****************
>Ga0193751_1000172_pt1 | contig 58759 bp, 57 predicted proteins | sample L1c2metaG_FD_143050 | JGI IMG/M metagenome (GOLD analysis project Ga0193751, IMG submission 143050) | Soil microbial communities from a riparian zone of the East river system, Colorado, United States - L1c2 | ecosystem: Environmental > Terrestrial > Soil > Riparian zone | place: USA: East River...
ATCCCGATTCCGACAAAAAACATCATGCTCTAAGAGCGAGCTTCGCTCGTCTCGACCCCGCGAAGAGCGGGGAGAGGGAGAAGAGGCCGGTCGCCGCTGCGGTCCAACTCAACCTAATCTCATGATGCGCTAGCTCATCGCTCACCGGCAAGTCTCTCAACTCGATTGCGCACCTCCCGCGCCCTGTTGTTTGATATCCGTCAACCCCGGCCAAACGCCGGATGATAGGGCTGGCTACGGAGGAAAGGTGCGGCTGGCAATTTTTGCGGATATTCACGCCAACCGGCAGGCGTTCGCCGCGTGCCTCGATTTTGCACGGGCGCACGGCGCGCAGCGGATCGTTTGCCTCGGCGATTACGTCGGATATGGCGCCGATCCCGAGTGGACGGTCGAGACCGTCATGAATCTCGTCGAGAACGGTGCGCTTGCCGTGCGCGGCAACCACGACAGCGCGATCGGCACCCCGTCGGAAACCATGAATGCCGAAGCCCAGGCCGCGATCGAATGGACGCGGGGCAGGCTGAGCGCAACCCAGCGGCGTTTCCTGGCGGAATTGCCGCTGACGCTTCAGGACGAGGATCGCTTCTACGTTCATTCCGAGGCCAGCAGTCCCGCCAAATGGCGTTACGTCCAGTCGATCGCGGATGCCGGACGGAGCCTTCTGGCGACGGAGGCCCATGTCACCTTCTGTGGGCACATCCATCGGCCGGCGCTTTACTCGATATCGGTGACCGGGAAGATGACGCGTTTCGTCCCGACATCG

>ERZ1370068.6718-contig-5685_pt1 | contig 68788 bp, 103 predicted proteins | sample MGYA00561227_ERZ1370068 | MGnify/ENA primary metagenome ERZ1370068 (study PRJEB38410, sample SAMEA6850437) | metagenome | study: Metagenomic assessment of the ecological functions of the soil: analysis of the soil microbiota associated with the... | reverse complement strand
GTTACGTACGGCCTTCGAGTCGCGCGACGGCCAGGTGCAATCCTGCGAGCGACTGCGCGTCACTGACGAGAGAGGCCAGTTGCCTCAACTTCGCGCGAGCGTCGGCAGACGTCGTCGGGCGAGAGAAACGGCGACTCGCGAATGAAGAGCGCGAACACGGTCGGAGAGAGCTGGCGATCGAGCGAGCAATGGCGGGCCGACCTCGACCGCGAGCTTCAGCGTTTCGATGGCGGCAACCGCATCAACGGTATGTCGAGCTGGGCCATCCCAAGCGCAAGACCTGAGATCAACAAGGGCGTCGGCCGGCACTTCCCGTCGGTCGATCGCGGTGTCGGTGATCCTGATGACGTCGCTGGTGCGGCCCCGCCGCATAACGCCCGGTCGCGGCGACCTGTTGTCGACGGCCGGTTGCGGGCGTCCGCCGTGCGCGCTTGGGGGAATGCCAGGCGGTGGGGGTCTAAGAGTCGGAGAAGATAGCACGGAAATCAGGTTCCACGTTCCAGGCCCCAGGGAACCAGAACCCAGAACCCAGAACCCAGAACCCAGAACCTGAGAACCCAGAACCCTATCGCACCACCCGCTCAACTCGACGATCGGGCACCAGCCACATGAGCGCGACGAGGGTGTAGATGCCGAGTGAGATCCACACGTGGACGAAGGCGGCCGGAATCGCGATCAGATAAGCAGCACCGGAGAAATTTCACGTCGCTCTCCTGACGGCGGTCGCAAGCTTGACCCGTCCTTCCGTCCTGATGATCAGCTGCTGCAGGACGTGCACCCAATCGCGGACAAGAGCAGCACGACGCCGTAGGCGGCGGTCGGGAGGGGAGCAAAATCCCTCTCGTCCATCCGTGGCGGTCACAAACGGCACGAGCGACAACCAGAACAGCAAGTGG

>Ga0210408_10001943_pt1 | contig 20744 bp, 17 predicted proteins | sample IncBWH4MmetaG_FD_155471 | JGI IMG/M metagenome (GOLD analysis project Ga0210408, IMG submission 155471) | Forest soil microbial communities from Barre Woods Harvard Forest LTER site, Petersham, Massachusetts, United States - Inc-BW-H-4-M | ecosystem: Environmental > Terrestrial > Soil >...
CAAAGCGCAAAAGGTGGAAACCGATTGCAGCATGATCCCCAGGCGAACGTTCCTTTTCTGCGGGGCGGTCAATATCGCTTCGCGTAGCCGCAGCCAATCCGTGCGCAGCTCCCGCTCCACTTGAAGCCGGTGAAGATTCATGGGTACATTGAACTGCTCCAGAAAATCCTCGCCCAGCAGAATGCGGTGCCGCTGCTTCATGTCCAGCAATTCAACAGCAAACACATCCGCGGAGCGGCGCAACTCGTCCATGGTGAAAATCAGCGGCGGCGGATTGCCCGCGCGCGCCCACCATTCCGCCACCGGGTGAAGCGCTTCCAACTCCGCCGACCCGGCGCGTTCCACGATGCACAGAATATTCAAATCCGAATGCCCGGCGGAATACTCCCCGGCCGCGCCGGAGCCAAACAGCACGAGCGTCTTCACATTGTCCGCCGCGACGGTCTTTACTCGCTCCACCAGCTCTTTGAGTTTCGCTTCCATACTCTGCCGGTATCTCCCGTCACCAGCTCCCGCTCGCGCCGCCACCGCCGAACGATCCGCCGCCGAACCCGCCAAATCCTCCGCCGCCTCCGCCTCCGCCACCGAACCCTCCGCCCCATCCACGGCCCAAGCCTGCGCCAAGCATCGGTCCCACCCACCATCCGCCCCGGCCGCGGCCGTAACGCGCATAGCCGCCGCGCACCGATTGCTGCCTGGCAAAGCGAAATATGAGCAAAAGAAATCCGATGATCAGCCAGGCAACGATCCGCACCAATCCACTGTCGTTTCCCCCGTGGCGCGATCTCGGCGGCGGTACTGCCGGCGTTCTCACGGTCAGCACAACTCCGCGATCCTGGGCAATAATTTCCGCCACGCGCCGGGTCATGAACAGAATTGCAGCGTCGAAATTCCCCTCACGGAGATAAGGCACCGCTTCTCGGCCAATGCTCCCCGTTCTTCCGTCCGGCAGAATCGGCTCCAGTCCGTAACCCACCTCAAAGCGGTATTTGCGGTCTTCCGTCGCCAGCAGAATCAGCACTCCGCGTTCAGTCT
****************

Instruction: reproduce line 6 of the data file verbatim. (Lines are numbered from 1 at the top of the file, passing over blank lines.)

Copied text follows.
CAAAGCGCAAAAGGTGGAAACCGATTGCAGCATGATCCCCAGGCGAACGTTCCTTTTCTGCGGGGCGGTCAATATCGCTTCGCGTAGCCGCAGCCAATCCGTGCGCAGCTCCCGCTCCACTTGAAGCCGGTGAAGATTCATGGGTACATTGAACTGCTCCAGAAAATCCTCGCCCAGCAGAATGCGGTGCCGCTGCTTCATGTCCAGCAATTCAACAGCAAACACATCCGCGGAGCGGCGCAACTCGTCCATGGTGAAAATCAGCGGCGGCGGATTGCCCGCGCGCGCCCACCATTCCGCCACCGGGTGAAGCGCTTCCAACTCCGCCGACCCGGCGCGTTCCACGATGCACAGAATATTCAAATCCGAATGCCCGGCGGAATACTCCCCGGCCGCGCCGGAGCCAAACAGCACGAGCGTCTTCACATTGTCCGCCGCGACGGTCTTTACTCGCTCCACCAGCTCTTTGAGTTTCGCTTCCATACTCTGCCGGTATCTCCCGTCACCAGCTCCCGCTCGCGCCGCCACCGCCGAACGATCCGCCGCCGAACCCGCCAAATCCTCCGCCGCCTCCGCCTCCGCCACCGAACCCTCCGCCCCATCCACGGCCCAAGCCTGCGCCAAGCATCGGTCCCACCCACCATCCGCCCCGGCCGCGGCCGTAACGCGCATAGCCGCCGCGCACCGATTGCTGCCTGGCAAAGCGAAATATGAGCAAAAGAAATCCGATGATCAGCCAGGCAACGATCCGCACCAATCCACTGTCGTTTCCCCCGTGGCGCGATCTCGGCGGCGGTACTGCCGGCGTTCTCACGGTCAGCACAACTCCGCGATCCTGGGCAATAATTTCCGCCACGCGCCGGGTCATGAACAGAATTGCAGCGTCGAAATTCCCCTCACGGAGATAAGGCACCGCTTCTCGGCCAATGCTCCCCGTTCTTCCGTCCGGCAGAATCGGCTCCAGTCCGTAACCCACCTCAAAGCGGTATTTGCGGTCTTCCGTCGCCAGCAGAATCAGCACTCCGCGTTCAGTCT